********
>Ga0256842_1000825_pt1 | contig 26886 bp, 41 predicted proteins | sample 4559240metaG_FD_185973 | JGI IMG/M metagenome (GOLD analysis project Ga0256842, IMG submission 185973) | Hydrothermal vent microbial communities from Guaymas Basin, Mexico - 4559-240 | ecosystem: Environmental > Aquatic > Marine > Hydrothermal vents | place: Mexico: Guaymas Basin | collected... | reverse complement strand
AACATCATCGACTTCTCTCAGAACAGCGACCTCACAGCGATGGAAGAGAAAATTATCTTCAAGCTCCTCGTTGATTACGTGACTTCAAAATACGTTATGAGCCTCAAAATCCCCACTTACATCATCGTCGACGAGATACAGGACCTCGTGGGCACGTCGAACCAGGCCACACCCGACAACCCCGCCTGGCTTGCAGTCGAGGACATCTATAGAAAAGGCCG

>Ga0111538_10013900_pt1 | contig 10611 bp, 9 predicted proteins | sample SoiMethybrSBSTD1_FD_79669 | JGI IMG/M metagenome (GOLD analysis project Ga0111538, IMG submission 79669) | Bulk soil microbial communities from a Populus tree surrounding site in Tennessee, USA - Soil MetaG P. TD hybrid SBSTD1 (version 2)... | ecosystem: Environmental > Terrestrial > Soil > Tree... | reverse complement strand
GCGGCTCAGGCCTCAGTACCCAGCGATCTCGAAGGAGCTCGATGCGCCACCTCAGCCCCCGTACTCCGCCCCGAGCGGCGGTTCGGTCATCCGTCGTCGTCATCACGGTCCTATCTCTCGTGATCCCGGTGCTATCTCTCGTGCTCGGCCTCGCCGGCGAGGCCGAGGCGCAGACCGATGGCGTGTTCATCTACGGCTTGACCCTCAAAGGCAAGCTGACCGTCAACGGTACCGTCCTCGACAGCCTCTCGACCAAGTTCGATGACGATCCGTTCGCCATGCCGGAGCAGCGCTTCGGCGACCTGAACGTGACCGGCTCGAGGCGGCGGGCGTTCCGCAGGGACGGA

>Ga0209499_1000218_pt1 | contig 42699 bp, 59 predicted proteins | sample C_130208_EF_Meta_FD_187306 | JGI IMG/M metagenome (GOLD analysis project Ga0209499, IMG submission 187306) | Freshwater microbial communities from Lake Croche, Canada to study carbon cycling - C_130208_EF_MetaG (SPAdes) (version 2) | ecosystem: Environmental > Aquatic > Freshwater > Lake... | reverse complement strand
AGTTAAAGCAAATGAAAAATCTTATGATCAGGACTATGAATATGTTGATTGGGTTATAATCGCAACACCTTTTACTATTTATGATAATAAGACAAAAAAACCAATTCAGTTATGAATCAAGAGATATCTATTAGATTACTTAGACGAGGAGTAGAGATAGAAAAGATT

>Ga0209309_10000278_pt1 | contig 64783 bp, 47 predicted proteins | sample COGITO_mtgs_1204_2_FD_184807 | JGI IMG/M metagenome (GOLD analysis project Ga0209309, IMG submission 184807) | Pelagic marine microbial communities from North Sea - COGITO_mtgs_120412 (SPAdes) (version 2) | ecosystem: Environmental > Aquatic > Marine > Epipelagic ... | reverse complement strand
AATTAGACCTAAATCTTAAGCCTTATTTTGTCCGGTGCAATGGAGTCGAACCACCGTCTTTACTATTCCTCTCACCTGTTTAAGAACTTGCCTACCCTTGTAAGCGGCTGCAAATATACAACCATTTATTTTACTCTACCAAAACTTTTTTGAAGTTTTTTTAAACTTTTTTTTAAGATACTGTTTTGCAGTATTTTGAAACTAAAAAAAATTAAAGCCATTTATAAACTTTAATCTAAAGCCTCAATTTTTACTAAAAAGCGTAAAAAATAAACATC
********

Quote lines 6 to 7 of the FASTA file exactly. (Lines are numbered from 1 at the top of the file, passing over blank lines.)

AGTTAAAGCAAATGAAAAATCTTATGATCAGGACTATGAATATGTTGATTGGGTTATAATCGCAACACCTTTTACTATTTATGATAATAAGACAAAAAAACCAATTCAGTTATGAATCAAGAGATATCTATTAGATTACTTAGACGAGGAGTAGAGATAGAAAAGATT

>Ga0209309_10000278_pt1 | contig 64783 bp, 47 predicted proteins | sample COGITO_mtgs_1204_2_FD_184807 | JGI IMG/M metagenome (GOLD analysis project Ga0209309, IMG submission 184807) | Pelagic marine microbial communities from North Sea - COGITO_mtgs_120412 (SPAdes) (version 2) | ecosystem: Environmental > Aquatic > Marine > Epipelagic ... | reverse complement strand